Date of Degree


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Degree Name





Robert M. Seltzer

Subject Categories

Jewish Studies | Religion | United States History


Hebrew Union College, Jewish Institute of Religion, Liberal Judaism, Reform Judaism, Seminary education, Stephen S. Wise


This study explores how Rabbi Stephen S. Wise and supporters from the Free Synagogue and elsewhere sought to reorient American liberal Judaism by establishing the Jewish Institute of Religion (JIR) in the early 1920s. They believed the leaders of the Reform movement at that time were reluctant to relinquish an outmoded approach that had lost relevance in light of a new demographic reality whereby over a million Eastern European Jews now living in New York were becoming the dominant presence in American Jewish life. The JIR founders attributed this to Reform's having become insular, unresponsive to pressing social issues, overly concerned with respectability, and spiritually lifeless. Wise and his circle advanced a vision for liberal Judaism they considered to be more modern and American, more liberal and more deeply Jewish.

While they attempted to advance their vision for liberal Judaism on many fronts, they believed that critical to the task was creating a New York-based scholarly center capable of training a new kind of rabbi. This work describes the key individuals in addition to Wise who created the Institute, the international scholars who formed the first faculty, and the debates that ensued and obstacles encountered as the institution took shape.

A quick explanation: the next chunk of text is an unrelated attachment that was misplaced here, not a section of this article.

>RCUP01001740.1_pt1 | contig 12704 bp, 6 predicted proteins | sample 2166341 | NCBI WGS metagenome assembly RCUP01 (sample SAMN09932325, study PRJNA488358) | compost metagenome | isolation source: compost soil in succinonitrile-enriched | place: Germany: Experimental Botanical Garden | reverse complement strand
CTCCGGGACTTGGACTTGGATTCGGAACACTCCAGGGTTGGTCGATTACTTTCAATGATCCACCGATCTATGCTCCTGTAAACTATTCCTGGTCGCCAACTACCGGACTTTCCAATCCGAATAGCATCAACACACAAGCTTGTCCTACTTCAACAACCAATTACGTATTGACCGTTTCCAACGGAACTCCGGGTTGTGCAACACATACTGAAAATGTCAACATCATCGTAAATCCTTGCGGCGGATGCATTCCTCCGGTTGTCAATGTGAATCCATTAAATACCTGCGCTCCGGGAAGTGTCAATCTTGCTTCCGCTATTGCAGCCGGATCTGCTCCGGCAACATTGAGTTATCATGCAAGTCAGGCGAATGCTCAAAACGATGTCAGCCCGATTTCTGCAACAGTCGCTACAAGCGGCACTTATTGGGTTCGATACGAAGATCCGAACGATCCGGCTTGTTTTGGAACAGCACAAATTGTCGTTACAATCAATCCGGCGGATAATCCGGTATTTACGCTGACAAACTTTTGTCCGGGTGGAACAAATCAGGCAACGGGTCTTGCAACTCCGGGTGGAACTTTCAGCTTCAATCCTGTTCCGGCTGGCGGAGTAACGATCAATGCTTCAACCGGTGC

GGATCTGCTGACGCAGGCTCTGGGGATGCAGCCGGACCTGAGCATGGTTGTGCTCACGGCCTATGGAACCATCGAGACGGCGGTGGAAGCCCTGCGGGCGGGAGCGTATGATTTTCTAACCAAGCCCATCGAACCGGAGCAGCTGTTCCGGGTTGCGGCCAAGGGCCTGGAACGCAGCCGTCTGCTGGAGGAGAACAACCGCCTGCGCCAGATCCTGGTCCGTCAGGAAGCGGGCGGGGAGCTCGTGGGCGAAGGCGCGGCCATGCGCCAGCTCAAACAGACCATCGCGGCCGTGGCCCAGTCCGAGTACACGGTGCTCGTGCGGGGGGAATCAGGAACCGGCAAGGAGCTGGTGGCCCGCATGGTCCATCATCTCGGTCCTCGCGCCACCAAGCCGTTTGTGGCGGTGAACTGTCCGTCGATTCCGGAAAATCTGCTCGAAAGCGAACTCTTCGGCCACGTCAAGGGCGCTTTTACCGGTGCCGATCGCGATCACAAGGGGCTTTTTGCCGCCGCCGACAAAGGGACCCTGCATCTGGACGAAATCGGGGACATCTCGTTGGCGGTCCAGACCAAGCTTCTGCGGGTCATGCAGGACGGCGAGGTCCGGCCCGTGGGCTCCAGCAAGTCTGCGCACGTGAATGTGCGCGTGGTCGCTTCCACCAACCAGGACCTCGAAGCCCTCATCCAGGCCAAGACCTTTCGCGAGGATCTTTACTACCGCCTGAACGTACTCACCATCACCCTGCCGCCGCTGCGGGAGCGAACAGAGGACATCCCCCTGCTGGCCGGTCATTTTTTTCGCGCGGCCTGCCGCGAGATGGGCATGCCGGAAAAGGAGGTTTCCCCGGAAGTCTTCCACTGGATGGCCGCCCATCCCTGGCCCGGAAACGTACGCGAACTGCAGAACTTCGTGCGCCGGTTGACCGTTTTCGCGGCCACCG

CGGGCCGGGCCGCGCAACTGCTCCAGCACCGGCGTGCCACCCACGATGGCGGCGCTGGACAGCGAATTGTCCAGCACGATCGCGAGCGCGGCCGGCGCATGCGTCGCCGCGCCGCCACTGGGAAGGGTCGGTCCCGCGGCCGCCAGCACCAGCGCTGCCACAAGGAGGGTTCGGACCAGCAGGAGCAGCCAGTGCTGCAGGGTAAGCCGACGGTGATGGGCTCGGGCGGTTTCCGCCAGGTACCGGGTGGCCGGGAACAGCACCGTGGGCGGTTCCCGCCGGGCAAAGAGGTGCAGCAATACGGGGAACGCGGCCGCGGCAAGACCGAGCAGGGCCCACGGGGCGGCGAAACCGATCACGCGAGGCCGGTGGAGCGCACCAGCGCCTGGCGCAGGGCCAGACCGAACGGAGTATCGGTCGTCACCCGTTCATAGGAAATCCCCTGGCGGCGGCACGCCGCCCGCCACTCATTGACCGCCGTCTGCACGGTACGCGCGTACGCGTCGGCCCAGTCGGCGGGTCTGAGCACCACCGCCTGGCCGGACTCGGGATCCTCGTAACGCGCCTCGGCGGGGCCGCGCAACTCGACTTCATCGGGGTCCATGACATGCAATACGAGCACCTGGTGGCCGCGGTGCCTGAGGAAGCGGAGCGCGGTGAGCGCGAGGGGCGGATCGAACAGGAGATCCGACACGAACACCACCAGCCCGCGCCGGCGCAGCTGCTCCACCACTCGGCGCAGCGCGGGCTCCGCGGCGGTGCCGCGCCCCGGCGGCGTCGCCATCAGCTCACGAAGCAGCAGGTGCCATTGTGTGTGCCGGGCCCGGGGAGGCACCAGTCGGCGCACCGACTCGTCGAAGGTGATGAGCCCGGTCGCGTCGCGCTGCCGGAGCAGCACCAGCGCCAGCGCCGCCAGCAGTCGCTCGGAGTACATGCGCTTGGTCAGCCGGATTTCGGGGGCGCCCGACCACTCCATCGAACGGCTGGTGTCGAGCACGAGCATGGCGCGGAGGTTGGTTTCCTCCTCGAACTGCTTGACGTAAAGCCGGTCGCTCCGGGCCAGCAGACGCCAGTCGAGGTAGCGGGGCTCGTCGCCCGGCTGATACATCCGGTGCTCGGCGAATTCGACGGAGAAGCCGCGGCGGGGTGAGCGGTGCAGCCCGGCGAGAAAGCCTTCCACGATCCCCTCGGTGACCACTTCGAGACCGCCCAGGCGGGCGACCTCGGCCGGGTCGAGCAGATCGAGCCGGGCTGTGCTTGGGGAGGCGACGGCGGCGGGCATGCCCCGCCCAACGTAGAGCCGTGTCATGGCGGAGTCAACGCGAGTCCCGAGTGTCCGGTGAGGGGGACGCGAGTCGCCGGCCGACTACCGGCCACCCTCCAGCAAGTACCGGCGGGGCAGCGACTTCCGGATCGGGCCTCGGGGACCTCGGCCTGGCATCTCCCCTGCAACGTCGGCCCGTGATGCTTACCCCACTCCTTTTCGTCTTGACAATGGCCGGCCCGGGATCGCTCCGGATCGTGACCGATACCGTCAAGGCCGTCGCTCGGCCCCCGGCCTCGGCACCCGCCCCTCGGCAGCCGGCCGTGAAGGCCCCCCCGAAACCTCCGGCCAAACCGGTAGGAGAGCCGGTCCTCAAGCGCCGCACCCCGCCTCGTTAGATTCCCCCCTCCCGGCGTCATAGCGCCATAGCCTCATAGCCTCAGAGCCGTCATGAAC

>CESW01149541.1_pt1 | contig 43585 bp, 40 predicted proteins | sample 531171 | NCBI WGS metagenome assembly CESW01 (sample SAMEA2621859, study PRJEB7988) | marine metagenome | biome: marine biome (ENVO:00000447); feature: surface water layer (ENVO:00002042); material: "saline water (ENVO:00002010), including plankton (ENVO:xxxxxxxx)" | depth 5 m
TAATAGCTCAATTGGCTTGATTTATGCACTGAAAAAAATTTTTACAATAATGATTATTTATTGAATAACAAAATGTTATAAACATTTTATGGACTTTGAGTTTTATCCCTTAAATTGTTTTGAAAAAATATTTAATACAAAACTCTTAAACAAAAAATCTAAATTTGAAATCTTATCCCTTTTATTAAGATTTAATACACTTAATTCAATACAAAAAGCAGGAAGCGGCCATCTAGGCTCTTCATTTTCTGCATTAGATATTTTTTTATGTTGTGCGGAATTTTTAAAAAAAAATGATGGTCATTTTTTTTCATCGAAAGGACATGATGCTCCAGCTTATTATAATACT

From the outset, the founders determined that JIR would differ from existing schools in significant ways. For example, prioritizing the "oneness of Israel," JIR would include faculty and students representing a broad spectrum of belief, from Orthodox to non-Orthodox, and Zionist to non-Zionist. All students would enter with a bachelor's degree, and in addition to studying traditional fields like Bible, history and Talmud, they would study modern Hebrew, social service and contemporary trends in Jewish education. In addition, through fieldwork, students would utilize the metropolitan area as a laboratory for learning how to serve American Jewry as inspiring, socially-engaged rabbis.

With these and other innovations, Wise and the founders believed JIR would point twentieth-century liberal Judaism in new directions. Though they did not succeed in all they set out to achieve, many aspects of the reorientation of American Jewish religious life they pursued remain with us today.